This particular anti-filioque part seems not to be there.

    What (I think) they sing are paragraphs: 1+2, 3+4, 5, 6, 7, 9+10, 11+13. Missing are: 8 (filioque), 12 (sovereigns), 14-18 (Theosophists etc.)


    Fr. Z's Gold Star Award

  39. Imrahil says:

    Btw. there is no reason for the capital-letter in “Addition” other than my stupid autocorrect. Sorry.

  40. We are missing an ecumenical opportunity!

    For years — nay, decades — we have been exhorted to join together with our “separated brethren” in prayer and reflection on what we have in common. No less than the Vicar of Christ made a trek to Norway (or was it Finland? In any case…) to proclaim our love and commonality — somewhat, cough! cough! — with Martin Luther! And it’s only fussy, retrograde people who resist these ecumenical efforts, right? Right?

    We don’t want to be fussy, retrograde sorts, do we? Nooo…

    So I suggest, as a profound ecumenical gesture, we join in an “anathema Sunday” project!

  41. Imrahil says:

    Reverend dear Fr Fox,

    well, let’s stick to our own rite and do the stuff on Holy Thursday… in coena Domini.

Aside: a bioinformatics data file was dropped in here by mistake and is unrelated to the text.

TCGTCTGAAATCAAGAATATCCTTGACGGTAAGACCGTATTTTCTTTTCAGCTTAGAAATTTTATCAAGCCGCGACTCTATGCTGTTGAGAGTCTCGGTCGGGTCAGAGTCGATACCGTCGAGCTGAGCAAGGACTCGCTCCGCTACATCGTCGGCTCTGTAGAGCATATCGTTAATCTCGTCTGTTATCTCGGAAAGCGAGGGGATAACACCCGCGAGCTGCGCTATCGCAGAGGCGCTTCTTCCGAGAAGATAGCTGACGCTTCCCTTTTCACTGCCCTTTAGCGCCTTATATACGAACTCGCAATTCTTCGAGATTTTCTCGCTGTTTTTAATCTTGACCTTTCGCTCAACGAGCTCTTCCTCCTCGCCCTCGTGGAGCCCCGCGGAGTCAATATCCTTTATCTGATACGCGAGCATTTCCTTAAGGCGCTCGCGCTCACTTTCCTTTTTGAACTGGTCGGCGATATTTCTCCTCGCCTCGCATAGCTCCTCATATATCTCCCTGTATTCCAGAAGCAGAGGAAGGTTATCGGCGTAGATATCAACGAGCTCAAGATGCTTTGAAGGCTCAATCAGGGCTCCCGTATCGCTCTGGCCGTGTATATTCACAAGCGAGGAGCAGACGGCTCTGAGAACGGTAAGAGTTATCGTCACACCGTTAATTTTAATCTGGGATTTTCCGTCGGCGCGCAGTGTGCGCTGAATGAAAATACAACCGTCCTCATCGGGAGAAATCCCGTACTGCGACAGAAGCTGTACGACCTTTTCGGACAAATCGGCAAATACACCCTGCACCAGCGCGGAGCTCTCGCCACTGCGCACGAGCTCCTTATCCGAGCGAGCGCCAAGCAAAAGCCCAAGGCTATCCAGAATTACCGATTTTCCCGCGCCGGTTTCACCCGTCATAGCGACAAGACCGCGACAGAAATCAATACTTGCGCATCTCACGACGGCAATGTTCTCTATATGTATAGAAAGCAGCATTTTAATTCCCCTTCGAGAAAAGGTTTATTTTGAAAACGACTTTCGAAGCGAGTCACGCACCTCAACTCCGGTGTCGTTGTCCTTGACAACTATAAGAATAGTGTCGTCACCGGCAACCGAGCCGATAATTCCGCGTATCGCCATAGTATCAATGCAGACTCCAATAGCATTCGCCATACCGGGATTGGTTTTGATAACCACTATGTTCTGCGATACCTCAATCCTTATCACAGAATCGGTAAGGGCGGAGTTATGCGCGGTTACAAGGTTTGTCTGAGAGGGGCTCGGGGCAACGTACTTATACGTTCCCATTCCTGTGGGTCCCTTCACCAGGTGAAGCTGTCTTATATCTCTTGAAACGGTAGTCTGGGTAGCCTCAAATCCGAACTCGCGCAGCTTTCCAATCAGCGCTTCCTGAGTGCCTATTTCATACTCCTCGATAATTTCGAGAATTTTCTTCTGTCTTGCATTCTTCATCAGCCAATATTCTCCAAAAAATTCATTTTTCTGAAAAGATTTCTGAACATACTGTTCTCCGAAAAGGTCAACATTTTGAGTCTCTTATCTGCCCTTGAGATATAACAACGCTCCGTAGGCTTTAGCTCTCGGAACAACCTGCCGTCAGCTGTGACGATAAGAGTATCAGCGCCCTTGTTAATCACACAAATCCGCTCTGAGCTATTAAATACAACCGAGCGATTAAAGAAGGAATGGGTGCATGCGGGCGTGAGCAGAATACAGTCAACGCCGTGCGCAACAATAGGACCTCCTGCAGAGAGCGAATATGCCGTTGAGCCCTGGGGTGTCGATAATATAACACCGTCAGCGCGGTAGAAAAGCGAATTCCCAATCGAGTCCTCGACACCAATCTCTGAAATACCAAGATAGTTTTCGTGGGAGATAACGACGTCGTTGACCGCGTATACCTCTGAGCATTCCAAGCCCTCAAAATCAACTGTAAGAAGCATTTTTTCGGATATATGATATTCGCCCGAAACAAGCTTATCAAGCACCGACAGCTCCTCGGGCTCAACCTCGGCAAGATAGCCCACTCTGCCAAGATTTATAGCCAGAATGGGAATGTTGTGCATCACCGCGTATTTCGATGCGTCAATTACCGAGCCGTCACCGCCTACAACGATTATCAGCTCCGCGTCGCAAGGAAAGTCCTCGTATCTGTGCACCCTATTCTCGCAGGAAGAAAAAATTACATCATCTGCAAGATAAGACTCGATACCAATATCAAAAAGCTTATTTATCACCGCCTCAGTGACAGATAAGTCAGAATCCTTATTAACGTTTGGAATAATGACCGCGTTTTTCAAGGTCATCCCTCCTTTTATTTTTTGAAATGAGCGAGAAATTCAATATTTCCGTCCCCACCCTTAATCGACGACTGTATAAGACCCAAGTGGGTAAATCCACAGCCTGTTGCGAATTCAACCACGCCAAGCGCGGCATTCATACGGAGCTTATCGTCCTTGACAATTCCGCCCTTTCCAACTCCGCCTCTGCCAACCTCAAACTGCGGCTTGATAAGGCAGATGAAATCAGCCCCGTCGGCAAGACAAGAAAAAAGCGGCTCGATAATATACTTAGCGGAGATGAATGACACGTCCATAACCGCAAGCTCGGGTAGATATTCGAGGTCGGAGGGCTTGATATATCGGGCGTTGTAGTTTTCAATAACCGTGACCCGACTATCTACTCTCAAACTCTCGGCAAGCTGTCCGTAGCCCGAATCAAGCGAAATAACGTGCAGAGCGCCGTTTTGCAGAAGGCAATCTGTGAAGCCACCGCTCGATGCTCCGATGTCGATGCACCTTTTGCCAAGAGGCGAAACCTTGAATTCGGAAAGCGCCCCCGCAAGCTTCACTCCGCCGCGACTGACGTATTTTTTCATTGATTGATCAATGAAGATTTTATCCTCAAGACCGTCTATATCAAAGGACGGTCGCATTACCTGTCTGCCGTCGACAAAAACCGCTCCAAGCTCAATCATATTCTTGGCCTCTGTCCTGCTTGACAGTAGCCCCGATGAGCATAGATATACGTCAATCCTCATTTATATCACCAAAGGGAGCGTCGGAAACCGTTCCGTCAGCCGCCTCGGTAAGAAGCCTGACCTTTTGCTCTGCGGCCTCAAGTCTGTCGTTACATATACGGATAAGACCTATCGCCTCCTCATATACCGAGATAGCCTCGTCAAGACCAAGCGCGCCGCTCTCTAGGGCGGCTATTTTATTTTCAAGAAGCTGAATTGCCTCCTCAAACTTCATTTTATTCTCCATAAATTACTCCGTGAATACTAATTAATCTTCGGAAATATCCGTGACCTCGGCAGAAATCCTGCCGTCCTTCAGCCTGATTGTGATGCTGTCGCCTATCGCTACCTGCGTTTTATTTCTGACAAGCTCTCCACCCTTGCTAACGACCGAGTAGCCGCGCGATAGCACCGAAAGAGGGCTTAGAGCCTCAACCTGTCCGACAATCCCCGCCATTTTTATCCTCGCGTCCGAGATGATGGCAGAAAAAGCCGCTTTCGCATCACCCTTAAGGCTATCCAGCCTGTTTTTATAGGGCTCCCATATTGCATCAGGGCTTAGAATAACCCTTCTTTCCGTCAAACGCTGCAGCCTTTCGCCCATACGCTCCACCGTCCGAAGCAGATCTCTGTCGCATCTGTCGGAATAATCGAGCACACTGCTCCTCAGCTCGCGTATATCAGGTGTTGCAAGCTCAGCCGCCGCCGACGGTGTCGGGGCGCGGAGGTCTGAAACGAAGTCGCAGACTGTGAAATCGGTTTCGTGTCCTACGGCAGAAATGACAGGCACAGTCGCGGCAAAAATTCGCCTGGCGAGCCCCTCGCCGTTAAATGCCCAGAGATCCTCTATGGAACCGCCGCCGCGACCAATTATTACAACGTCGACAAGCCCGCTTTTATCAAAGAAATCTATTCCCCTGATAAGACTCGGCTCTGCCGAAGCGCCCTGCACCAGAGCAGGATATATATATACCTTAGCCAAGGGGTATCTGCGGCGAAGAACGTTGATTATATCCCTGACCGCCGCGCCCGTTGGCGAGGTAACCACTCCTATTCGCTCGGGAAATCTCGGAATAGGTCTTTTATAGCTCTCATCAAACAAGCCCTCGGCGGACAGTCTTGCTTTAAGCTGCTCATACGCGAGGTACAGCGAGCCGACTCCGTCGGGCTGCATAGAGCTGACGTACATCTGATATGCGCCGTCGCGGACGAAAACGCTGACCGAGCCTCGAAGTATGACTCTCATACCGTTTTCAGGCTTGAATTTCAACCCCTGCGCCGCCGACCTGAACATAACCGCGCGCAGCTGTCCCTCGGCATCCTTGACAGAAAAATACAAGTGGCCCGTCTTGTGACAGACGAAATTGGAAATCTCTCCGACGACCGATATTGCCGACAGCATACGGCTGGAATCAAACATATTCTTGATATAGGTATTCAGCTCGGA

42. Mariana2 says:

    Watched the Orthodox thing from beginning to end, beautiful!

    Tried a few seconds of the first video…jumped ahead…landed at shriekings of “there must be a God somewhere” (Ganesha, or any god, I suppose…). Well, I can’t even!

    So, to those that crazily sing there must be a God somewhere, ANATHEMA!

  43. Mariana2 says:

    Sorry, not “the first video”, I mean the Opening Ceremony one!

  44. Lepidus says:

    To those who claim that Gregorian Chant is toooo haaaard, ANATHEMA!
    To those who believe that applauding the choir has any place in the Holy Sacrifice of the Mass, ANATHEMA!
    To those piano-players that only know Haas and Haugen, ANATHEMA!
    To those who change the words of Christ to excuse mortal sin as an alternative lifestyle, ANATHEMA!
    To those priests who cannot say the black and do the red, ANATHEMA!

    Fr. Z's Gold Star Award

  45. Semper Gumby says:

    Imrahil’s comments are always worth reading, I would differ here on one point: Fr. Fox is on to something with his excellent comment regarding anathema Sunday.

    acardnal: Good idea you have for Z-swag. A thought occurs. I’d like to suggest a Pope Urban II briefcase lined with Kevlar, and a large ice cooler printed on sides and lid with the Maledictory Psalms.

    Kerry: Good point about a pocket-sized Council of Trent. Maybe one should have a copy laminated against The Coming Storm.

    Mariana2 and Lepidus: Yes!

  46. ce lathrop —